Don’t Forget the Songs-365: Mach Dos: Day 212
Sat. Aug 10, 2012
Someone please explain to me why “The Universal,” the best song from The Great Escape was not on blur’s original Best Of compilation circa 2000? I always thought 1995’s “The Universal” reflected the fear of the up and coming millennium and blur’s place in the music world at the turn of the century, making it the perfect song for a hits collection?
In truth, “The Universal” was the sound of Damon, Graham, Alex and Dave, collectively, distancing themselves from the blur vs. Oasis chart battles of the 1990’s, as Damon Albarn explained when he said, “They had it set up as working-class heroes vs. middle-class berks and naturally the assumption is that the working class is more real, so it deserves to win?”
Why did it take blur so long to break in the States? It seemed that most of the songs that Albarn had written were too British for and most Americans to understand as Albarn described when he said, “When you’re dealing with people who don’t understand you and don’t like your music, it gets to be a bit frustrating.” But 1995’s The Great Escape is where blur started to break through. Albarn crafted cerebrally eccentric pop songs like the hilariously brilliant “Country House.”
But there was something about “The Universal” that was different and more eternal than most blur songs of the past. When explaining the meaning of “The Universal” Albarn said, “I do find it very hard to let go to just allow myself to be a complete ghost. I wish I was a ghost sometimes. “The Universal” is like that. It goes, “When the days seem to fall straight through you/just let them go.” It’s probably negative.”
I believe “The Universal” is more about the beautiful global sport of international football. One of the things I share in common with Albarn is our love of soccer, as Albarn said when he explained, “Football teaches you to win well you have to learn to lose as well. The fact of winning, drawing or losing is a relief and a release. Football gives you a clear sense of achievement.” Something I learned recently is to harness my joyful passion for the world’s most beautiful game. Since I discovered my own love of professional soccer, it has become like my faith, football has taught me to let go and appreciate my love and my life even more. Win, lose or draw, we, supporters of our favorite sport, watch and play football for the love of the game. “That’s why I play football. It’s a saving grace.” Albarn said. “I know it sounds like the most ridiculous thing but, if you play football, you’ll know what it means. Football has given me the simplicity that I’m always trying to find. I just want to be a simple person. I just want to be normal.”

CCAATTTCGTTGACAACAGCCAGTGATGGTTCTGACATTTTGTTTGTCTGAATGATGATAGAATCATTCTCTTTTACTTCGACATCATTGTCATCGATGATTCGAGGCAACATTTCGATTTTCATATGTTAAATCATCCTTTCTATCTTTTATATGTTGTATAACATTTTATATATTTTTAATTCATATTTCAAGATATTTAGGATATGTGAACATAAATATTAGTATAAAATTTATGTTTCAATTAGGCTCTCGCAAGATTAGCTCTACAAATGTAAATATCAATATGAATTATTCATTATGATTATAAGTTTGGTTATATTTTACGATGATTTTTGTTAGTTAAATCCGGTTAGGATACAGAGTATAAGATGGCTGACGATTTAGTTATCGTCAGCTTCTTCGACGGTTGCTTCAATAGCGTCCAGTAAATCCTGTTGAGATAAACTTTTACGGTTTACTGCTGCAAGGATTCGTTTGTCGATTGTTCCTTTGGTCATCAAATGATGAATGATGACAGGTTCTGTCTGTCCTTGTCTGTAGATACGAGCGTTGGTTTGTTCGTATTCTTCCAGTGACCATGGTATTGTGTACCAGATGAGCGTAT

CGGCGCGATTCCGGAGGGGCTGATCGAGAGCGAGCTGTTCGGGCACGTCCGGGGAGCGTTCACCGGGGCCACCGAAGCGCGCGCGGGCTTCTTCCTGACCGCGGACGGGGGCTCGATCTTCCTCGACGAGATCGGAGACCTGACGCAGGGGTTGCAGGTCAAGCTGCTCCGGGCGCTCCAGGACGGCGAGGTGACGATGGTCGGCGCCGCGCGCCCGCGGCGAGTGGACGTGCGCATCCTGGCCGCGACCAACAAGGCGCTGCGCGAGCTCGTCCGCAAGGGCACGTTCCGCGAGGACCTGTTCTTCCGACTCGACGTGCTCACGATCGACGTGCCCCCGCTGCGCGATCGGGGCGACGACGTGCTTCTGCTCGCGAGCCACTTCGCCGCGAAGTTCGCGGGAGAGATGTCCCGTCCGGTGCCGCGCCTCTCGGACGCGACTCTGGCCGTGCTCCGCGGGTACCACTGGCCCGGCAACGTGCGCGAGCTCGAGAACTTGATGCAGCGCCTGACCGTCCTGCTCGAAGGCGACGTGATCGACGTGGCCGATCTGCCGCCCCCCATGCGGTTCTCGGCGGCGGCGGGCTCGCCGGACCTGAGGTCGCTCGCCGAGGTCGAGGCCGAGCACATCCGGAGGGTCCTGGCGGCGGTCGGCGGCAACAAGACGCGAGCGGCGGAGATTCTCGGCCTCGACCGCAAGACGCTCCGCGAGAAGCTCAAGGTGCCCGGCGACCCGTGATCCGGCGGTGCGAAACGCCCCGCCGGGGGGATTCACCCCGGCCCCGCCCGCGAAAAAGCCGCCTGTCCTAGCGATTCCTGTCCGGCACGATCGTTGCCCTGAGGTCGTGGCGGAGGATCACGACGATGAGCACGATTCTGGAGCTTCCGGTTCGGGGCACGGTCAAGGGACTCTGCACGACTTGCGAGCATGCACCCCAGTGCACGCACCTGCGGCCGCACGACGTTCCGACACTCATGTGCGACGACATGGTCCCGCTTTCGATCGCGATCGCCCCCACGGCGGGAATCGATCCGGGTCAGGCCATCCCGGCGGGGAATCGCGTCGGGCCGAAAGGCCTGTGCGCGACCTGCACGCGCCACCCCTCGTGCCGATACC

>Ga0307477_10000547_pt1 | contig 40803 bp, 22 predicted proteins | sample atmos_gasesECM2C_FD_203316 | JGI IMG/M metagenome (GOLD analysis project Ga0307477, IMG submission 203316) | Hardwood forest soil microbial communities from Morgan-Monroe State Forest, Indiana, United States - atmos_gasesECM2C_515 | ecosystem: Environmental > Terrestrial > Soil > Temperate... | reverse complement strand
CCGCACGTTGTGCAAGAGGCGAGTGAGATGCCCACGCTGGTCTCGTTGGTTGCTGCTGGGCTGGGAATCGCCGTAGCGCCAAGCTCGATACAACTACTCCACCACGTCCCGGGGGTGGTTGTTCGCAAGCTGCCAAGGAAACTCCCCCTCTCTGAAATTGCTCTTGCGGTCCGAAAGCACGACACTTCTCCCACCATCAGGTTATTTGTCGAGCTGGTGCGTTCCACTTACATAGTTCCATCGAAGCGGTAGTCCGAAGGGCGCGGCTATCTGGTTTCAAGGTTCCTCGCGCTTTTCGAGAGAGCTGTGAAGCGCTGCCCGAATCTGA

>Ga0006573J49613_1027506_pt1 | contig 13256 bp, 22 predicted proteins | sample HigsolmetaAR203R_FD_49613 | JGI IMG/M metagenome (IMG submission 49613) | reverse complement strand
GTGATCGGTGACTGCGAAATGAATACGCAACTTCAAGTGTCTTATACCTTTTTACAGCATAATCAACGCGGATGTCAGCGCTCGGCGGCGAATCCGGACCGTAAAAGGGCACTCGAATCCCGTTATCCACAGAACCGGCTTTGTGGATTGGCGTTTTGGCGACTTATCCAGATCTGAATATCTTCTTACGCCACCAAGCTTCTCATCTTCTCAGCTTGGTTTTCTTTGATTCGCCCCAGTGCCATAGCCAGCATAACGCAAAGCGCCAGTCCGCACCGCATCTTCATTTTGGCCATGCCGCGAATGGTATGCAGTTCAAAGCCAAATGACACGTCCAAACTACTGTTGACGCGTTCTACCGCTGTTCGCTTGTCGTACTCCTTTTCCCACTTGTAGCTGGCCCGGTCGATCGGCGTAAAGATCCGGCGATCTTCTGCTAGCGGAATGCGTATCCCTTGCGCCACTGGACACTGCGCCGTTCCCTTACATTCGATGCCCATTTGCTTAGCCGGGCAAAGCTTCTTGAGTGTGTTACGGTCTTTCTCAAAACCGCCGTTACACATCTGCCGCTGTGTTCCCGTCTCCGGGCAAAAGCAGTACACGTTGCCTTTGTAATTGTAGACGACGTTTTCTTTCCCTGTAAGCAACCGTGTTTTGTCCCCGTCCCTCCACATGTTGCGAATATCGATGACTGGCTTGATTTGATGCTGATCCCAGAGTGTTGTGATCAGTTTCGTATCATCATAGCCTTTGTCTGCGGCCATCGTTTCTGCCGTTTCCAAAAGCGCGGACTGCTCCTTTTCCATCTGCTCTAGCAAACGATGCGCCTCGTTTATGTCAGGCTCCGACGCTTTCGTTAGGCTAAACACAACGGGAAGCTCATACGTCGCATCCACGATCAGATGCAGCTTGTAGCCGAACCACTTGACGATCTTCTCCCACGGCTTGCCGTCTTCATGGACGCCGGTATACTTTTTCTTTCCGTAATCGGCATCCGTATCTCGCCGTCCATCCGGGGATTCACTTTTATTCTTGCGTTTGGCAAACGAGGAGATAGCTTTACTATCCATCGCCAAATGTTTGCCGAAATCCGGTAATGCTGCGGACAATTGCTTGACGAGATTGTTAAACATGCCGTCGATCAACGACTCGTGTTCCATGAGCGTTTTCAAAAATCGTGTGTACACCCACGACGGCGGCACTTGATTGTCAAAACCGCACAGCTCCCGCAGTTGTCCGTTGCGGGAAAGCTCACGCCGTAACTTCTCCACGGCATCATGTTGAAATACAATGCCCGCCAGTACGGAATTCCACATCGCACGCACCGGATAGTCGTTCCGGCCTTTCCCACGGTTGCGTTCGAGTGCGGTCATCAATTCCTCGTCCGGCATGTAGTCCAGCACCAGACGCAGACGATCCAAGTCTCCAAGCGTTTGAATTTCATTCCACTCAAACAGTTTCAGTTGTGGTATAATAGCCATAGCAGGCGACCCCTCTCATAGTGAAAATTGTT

When asked by Steve Sutherland if there’s nothing that football can solve? Albarn responded. “No of course there isn’t, but then again, there is. It’s called football. It doesn’t solve anything between men and women but I think it can solve most things between men and men.” I can bet you that Damon’s love of footy is what ended the blur v. Oasis rivalry and sparked a kinship between Albarn and the brothers Gallagher both are devoted Manchester City football club fanatics.
It begs the question if soccer can quell the egos of blur and Oasis imagine what football can do for warring nations? Maybe football can be the spark on the pitch that can begin to ease tensions around the globe? Blur’s 1995 single seems to echo Damon Albarn’s love of “The Universal” game of football.
The good news is that “The Universal” finally made an appearance on a blur hits collection, 2009’s Midlife: A Beginners Guide to blur. Whether it’s about football, love or fear of the future, 1995’s single from The Great Escape is definitely a turning point in the musical career of blur. I love the video, especially the Korova Milk Bar tribute to The Clockwork Orange. The clip, of this blur single, made this top 5 hit one of their most universally popular songs to date. “The Universal” was the beginning of blur cementing their legacy from being a quirky Brit Pop band to one of the most influential acts of 1990’s. As soon as you hear those glorious strings, you’ll feel so lifted by the greatness of this blur classic, you will not want to ever let go of “The Universal.”